Careful v. Practical

“I don’t know how to handle all the possible exposures I’m hearing about from employees. Nothing seems to work for both the employee and my company.”

Your HR Survival Tip

Not surprisingly, companies are receiving more and more reports of employees who may have been exposed. We don’t know of any single solution that will work for everyone but we can tell you what some companies are doing.

It’s important to remember that without COVID symptoms, there is no financial help for the employee from the government. The employee must have symptoms AND be talking with a doctor or getting tested to qualify for the Families First money (emergency paid sick leave for 2 weeks).

There are three primary exposure solutions we’re hearing about but each has a negative:

  • Super Safe — You have an employee who was “possibly exposed” go into self-quarantine for 2 weeks. Give some thought about how many of your employees may be potentially exposed at any one time and that those employees won’t be paid during the quarantine period since they don’t have symptoms. The negative is the employee is unpaid for two weeks and you’re low on headcount that could affect your ability to keep things going. However, this can be a very workable solution if employees can successfully work remotely during the quarantine.
  • Careful But Practical — You have employees who were “possibly exposed” stop working until they can be tested and get the results. Some companies are paying for the testing but not for the time off while waiting for test results. The negative is the waiting time…particularly since we have heard some testing sites are not even allowing an asymptomatic employee to be tested for two weeks. Again, remote work can fill the waiting gap but, if that’s not an option, this is the fastest solution for getting employees back to work while also confirming they aren’t contaminating the other employees or worksite.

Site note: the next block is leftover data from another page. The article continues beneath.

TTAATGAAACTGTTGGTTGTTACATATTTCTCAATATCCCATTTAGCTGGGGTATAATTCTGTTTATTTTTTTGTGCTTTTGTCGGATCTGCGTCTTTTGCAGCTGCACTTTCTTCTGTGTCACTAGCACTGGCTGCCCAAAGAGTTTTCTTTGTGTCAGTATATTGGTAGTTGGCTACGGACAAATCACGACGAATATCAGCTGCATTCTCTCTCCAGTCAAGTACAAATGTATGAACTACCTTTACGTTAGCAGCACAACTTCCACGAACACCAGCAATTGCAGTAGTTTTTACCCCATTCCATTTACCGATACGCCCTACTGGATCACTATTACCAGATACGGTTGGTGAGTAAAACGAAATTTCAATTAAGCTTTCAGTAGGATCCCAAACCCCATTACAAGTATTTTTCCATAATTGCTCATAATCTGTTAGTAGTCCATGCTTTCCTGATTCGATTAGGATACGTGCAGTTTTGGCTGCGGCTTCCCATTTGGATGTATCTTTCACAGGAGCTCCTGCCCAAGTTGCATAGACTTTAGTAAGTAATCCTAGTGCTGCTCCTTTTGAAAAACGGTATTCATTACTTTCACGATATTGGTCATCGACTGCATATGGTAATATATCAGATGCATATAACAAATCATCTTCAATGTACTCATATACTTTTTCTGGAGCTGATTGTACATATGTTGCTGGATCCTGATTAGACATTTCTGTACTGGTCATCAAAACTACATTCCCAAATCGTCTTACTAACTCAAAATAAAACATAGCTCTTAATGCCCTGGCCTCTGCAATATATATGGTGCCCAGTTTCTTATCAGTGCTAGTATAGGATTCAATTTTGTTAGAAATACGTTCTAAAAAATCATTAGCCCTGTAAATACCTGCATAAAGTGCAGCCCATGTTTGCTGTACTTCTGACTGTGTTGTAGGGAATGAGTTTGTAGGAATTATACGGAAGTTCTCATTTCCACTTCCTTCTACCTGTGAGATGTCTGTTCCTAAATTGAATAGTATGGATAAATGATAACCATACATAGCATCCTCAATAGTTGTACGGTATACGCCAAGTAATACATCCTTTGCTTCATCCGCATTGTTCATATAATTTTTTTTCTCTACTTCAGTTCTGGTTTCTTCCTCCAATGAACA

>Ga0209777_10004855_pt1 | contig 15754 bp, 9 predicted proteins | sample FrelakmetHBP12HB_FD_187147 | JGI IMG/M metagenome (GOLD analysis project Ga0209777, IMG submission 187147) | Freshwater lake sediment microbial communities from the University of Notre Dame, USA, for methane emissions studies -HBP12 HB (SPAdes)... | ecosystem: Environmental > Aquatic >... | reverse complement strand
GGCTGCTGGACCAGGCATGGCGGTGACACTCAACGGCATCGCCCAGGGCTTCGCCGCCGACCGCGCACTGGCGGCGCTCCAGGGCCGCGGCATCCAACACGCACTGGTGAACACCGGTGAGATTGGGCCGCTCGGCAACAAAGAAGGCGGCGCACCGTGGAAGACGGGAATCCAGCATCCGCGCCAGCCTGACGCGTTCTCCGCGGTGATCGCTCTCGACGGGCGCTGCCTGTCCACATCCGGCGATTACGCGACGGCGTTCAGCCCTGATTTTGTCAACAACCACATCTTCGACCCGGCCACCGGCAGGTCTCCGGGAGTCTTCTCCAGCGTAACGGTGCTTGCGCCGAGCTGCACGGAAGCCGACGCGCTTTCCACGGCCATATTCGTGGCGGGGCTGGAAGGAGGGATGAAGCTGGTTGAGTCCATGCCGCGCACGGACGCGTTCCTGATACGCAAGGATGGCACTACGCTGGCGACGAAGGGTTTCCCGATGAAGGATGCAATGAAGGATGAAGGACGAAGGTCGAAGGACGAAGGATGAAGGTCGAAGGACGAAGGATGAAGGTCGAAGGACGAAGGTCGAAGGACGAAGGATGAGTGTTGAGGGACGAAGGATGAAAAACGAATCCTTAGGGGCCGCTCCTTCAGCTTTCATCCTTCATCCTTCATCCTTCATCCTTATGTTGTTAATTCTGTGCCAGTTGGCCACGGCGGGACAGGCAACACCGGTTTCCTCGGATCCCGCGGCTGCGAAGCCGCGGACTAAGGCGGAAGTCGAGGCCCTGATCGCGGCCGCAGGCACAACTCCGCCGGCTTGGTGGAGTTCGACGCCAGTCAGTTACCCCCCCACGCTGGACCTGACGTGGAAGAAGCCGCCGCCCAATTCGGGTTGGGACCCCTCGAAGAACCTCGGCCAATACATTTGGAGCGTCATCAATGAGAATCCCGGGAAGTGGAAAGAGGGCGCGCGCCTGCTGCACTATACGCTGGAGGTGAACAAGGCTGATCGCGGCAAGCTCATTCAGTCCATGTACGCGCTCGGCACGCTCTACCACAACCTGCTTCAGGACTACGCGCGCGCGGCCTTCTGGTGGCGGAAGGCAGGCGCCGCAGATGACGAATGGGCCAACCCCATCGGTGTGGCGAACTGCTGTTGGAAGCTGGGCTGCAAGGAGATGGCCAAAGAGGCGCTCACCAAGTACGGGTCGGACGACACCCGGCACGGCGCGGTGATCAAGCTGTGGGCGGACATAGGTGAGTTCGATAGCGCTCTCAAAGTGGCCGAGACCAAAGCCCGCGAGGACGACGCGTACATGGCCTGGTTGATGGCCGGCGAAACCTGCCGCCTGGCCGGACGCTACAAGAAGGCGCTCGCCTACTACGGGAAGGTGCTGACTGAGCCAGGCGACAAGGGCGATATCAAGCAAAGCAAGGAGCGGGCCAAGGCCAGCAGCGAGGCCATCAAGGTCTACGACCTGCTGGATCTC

• Practical — Unless an employee is showing symptoms, they keep working. Given the number of “possible exposures” we now have and the multitude of ways we might be exposed going forward, this may not be all bad. Overall, it seems to be the symptomatic people spreading the virus, not the asymptomatic people. The negative is dealing with the fear factor from your other employees who have been or are working around the exposed employee.

Before long, employees may realize there is no advantage in informing employers of possible exposure because they don’t want to go unpaid for even a few days. With only exposure but no symptoms, employees won’t qualify for unemployment (because they can’t work) or state disability (because they aren’t sick). Ironically, if you have and enforce good safety protocols, your employees may be safer at work than at home where they take safety more casually.

There is no perfect answer in the current environment. You need to look at how your business operates and what system would work best for both you and your employees. You may even develop a plan that combines some or all of these solutions. Once you decide what you want to do, write up a protocol so everyone understands that system and follows it. It can help employees believe you care about them if you explain your reasoning for choosing that system.

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